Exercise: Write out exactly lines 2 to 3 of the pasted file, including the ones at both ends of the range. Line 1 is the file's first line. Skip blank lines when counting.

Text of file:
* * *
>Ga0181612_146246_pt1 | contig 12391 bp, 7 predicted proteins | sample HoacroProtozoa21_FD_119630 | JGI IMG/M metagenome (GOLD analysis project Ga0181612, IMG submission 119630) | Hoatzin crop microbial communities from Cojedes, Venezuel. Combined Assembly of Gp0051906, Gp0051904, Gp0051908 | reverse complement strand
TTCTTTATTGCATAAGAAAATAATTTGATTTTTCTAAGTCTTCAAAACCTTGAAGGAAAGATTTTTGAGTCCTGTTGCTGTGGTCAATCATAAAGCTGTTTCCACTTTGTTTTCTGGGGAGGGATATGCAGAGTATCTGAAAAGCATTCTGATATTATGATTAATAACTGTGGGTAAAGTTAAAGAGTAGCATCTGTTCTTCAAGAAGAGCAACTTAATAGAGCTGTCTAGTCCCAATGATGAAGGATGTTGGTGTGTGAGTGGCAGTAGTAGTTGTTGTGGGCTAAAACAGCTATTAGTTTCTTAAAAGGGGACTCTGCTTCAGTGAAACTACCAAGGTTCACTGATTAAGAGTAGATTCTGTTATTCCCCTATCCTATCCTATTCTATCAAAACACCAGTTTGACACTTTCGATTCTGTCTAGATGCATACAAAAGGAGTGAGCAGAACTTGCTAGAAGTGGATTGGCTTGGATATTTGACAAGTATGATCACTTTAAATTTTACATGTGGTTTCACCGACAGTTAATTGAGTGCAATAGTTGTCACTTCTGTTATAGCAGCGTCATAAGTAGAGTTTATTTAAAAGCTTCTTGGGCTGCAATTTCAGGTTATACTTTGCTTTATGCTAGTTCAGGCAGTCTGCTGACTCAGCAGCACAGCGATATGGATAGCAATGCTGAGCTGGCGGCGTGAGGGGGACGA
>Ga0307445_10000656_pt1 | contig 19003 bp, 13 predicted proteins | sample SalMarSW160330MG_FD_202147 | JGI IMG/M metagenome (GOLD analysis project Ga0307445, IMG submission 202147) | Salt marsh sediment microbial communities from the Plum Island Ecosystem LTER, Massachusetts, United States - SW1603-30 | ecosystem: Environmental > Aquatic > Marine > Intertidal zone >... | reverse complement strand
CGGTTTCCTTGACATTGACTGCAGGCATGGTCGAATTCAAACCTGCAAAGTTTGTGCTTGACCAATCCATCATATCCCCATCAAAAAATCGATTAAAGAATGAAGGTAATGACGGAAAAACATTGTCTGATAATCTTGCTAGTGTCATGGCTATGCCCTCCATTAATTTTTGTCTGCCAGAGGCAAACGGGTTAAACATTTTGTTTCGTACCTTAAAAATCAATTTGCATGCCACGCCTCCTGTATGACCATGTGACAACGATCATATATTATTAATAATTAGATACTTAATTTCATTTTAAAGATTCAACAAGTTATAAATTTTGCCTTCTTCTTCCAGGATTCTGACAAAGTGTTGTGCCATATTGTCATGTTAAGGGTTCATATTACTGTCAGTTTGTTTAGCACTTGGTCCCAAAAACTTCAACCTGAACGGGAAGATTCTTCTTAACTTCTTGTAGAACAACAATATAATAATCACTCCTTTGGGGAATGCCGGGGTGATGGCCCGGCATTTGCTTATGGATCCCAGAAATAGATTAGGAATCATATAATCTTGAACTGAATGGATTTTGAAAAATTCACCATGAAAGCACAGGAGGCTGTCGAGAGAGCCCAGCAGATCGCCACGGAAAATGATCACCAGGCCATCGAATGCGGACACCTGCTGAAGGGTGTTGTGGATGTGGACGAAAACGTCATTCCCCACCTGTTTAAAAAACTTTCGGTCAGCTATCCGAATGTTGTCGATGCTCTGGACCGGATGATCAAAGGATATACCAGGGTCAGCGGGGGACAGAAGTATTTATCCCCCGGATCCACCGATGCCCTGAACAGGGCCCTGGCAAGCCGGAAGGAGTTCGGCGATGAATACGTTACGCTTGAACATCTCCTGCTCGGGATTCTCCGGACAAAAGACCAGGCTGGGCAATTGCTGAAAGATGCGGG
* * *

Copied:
TTCTTTATTGCATAAGAAAATAATTTGATTTTTCTAAGTCTTCAAAACCTTGAAGGAAAGATTTTTGAGTCCTGTTGCTGTGGTCAATCATAAAGCTGTTTCCACTTTGTTTTCTGGGGAGGGATATGCAGAGTATCTGAAAAGCATTCTGATATTATGATTAATAACTGTGGGTAAAGTTAAAGAGTAGCATCTGTTCTTCAAGAAGAGCAACTTAATAGAGCTGTCTAGTCCCAATGATGAAGGATGTTGGTGTGTGAGTGGCAGTAGTAGTTGTTGTGGGCTAAAACAGCTATTAGTTTCTTAAAAGGGGACTCTGCTTCAGTGAAACTACCAAGGTTCACTGATTAAGAGTAGATTCTGTTATTCCCCTATCCTATCCTATTCTATCAAAACACCAGTTTGACACTTTCGATTCTGTCTAGATGCATACAAAAGGAGTGAGCAGAACTTGCTAGAAGTGGATTGGCTTGGATATTTGACAAGTATGATCACTTTAAATTTTACATGTGGTTTCACCGACAGTTAATTGAGTGCAATAGTTGTCACTTCTGTTATAGCAGCGTCATAAGTAGAGTTTATTTAAAAGCTTCTTGGGCTGCAATTTCAGGTTATACTTTGCTTTATGCTAGTTCAGGCAGTCTGCTGACTCAGCAGCACAGCGATATGGATAGCAATGCTGAGCTGGCGGCGTGAGGGGGACGA
>Ga0307445_10000656_pt1 | contig 19003 bp, 13 predicted proteins | sample SalMarSW160330MG_FD_202147 | JGI IMG/M metagenome (GOLD analysis project Ga0307445, IMG submission 202147) | Salt marsh sediment microbial communities from the Plum Island Ecosystem LTER, Massachusetts, United States - SW1603-30 | ecosystem: Environmental > Aquatic > Marine > Intertidal zone >... | reverse complement strand